In the midst of Iowa’s big winter weather emergency, power companies are concerned about reports that some fakers might be pretending to work for the utilities. Alliant Energy spokesman Ryan Stensland says there have been reports of people knocking on doors and ordering people to leave their homes and stay out for a week, until repairs are done.
Any time you wonder about a line worker or other person in your neighborhood, he says you should know there’s no doubt. He says they’ll have official company identification, a security I.D. that shows they’re an employee of the electric company or one of the contract workers called in during this storm restoration effort.
If you feel odd about activity in your area, you can call 1-800-ALLIANT, and the company’s operators can verify if they’re working around there and will take down your information. If it doesn’t add up and your suspicions continue, he says you can always call your local law-enforcement authorities.
Be looking around for suspicious activity — in fact, check on your neighbors’ properties as well. "It doesn’t hurt to drive by," Stensland says, "and just see that everything’s okay." He says especially if you have some neighbors who’ve been without power for a week or so, it doesn’t hurt to check on them and make sure everything’s okay.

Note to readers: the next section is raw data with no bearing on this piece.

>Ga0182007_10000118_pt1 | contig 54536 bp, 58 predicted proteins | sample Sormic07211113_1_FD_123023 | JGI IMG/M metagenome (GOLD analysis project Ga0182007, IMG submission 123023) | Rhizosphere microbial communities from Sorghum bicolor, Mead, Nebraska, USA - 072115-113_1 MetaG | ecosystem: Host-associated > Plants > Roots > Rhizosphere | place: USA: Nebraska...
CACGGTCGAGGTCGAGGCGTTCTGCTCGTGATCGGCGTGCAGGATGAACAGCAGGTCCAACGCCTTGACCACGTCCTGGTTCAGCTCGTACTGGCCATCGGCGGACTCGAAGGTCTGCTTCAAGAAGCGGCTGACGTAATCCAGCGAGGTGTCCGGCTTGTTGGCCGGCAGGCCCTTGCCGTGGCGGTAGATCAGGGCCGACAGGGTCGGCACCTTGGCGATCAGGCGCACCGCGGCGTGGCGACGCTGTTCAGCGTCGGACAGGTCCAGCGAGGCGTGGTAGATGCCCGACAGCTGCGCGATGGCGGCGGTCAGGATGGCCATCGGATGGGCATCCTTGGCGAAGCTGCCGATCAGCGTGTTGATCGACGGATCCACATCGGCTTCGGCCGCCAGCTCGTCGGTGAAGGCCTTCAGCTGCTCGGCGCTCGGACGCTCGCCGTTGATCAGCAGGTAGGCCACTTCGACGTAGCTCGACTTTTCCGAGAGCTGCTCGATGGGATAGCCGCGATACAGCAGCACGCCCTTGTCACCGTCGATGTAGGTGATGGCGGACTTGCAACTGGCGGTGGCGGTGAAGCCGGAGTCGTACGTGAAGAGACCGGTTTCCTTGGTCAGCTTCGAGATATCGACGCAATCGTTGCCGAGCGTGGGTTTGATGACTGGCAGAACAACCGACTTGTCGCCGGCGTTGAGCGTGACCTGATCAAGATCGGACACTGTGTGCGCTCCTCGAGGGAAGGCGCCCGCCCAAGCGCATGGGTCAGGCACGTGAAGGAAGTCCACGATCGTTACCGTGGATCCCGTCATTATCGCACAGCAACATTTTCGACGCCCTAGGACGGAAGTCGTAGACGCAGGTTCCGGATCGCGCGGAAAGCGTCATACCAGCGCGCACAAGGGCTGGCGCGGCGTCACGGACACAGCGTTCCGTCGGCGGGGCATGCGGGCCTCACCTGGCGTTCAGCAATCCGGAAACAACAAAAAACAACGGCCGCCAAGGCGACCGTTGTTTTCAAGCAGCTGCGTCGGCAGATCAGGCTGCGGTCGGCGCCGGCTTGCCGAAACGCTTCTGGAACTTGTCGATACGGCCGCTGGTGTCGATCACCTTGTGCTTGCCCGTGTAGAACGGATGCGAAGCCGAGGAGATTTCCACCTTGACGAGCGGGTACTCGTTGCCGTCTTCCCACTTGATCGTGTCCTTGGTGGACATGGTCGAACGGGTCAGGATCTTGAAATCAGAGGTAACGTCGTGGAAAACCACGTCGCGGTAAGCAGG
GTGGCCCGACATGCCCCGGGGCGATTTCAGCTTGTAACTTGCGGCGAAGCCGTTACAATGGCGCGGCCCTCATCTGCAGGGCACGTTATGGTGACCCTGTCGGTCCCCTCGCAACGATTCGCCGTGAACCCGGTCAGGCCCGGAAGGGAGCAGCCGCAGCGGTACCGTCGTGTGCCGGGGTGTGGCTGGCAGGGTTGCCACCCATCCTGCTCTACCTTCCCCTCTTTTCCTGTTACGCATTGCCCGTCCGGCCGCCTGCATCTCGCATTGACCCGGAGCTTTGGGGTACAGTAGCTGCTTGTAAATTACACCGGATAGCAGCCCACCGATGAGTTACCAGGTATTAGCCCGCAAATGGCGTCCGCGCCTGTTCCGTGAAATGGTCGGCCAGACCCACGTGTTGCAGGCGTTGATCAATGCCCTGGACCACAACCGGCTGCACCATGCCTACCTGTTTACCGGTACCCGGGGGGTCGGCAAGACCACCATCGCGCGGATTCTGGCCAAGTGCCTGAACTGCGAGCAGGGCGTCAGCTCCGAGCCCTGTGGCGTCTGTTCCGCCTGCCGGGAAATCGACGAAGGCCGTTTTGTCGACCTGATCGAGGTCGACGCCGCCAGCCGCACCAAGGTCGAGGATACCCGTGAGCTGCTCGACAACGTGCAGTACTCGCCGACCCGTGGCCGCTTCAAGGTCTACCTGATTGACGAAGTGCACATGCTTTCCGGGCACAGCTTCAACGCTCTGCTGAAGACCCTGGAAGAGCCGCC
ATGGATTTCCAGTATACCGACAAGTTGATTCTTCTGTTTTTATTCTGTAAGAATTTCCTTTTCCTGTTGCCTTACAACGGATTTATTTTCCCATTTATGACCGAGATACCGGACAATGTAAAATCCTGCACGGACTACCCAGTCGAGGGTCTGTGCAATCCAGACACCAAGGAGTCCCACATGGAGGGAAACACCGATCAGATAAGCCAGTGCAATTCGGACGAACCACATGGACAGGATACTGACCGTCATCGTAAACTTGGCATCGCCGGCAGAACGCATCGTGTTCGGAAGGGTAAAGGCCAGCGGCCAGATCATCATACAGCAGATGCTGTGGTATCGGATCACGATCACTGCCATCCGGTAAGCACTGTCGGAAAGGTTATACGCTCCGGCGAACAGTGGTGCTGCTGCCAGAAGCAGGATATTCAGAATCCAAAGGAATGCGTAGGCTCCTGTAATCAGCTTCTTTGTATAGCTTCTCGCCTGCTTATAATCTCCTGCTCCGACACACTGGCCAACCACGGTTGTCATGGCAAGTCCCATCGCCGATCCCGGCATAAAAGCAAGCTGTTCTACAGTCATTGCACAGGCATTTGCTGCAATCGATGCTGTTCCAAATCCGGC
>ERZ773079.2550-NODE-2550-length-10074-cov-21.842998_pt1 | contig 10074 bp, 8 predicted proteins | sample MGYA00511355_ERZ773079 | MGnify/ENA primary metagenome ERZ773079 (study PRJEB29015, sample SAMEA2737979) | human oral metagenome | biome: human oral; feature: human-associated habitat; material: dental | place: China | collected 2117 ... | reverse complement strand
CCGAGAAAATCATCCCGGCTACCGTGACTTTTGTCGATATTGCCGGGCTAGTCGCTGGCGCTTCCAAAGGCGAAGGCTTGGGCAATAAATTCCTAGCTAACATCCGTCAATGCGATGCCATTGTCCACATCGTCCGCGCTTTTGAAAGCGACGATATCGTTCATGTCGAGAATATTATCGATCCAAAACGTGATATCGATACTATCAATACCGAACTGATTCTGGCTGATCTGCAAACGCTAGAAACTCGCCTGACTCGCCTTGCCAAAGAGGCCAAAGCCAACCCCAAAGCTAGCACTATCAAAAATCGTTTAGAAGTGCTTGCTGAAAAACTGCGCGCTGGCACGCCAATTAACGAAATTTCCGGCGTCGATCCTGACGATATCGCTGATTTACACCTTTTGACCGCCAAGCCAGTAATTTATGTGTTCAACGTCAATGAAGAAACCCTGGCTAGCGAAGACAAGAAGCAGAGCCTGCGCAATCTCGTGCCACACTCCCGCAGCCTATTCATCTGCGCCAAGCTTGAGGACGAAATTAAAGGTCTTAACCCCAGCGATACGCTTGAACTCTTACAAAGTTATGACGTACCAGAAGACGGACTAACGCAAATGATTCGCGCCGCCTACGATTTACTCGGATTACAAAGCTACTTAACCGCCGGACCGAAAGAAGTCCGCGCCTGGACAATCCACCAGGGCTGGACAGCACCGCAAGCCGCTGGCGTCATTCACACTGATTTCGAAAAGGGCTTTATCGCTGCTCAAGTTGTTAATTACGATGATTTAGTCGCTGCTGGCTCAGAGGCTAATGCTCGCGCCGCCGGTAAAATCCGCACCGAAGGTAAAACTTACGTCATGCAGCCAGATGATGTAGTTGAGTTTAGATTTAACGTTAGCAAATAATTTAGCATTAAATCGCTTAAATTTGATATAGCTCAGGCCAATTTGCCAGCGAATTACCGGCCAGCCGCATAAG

The power-company trucks are parked along roadsides both in town and out on the country roads, and Stensland says the workers report that some motorists aren’t slowing down when they go zooming down the road. Crew members are crossing the roads as they work to string new lines and repair the poles. There’s a lot of activity around the utility trucks, and while it’d be best if drivers stayed way he says they’d appreciate at least slowing down. "If you give them just a minute to finish up what they’re working on, they will definitely get out of your way."